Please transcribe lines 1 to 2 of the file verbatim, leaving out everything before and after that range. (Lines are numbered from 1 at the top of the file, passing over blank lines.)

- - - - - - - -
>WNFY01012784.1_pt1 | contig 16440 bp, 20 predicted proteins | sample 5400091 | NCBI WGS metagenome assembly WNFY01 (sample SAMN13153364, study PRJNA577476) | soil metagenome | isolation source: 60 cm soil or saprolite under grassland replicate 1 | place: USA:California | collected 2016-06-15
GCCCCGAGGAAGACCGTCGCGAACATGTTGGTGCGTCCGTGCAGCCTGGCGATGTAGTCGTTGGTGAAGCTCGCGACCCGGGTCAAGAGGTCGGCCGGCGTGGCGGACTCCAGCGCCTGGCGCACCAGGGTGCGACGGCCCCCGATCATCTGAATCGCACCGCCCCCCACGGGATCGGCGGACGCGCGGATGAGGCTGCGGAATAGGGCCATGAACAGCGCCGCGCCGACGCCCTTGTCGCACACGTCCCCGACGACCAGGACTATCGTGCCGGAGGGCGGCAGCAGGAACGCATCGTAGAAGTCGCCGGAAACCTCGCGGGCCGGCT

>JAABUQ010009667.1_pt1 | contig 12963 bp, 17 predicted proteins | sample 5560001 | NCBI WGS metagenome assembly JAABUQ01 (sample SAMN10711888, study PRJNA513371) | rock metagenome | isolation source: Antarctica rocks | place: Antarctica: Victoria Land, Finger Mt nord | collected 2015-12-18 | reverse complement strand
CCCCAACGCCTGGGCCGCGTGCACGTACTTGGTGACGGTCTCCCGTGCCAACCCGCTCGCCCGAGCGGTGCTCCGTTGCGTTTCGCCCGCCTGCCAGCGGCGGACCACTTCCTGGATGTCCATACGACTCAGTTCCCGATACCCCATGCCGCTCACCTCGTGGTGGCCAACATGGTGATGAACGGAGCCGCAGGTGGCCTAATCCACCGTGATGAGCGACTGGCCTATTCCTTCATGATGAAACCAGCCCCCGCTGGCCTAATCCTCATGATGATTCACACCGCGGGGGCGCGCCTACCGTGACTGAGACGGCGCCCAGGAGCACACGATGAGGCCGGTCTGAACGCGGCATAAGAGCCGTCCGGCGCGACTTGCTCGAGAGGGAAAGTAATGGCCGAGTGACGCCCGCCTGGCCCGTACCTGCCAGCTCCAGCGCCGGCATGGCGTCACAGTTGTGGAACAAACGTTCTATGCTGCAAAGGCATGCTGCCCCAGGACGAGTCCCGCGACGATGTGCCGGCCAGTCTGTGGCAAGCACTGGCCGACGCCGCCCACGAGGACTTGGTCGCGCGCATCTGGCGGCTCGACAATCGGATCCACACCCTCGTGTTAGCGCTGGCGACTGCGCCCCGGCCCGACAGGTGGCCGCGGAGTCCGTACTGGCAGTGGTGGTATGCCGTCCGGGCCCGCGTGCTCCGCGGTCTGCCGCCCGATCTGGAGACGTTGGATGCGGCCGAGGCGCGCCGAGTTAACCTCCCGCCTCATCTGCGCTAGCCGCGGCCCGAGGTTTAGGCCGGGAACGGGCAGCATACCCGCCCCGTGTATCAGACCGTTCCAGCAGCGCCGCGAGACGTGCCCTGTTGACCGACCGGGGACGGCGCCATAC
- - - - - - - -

>WNFY01012784.1_pt1 | contig 16440 bp, 20 predicted proteins | sample 5400091 | NCBI WGS metagenome assembly WNFY01 (sample SAMN13153364, study PRJNA577476) | soil metagenome | isolation source: 60 cm soil or saprolite under grassland replicate 1 | place: USA:California | collected 2016-06-15
GCCCCGAGGAAGACCGTCGCGAACATGTTGGTGCGTCCGTGCAGCCTGGCGATGTAGTCGTTGGTGAAGCTCGCGACCCGGGTCAAGAGGTCGGCCGGCGTGGCGGACTCCAGCGCCTGGCGCACCAGGGTGCGACGGCCCCCGATCATCTGAATCGCACCGCCCCCCACGGGATCGGCGGACGCGCGGATGAGGCTGCGGAATAGGGCCATGAACAGCGCCGCGCCGACGCCCTTGTCGCACACGTCCCCGACGACCAGGACTATCGTGCCGGAGGGCGGCAGCAGGAACGCATCGTAGAAGTCGCCGGAAACCTCGCGGGCCGGCT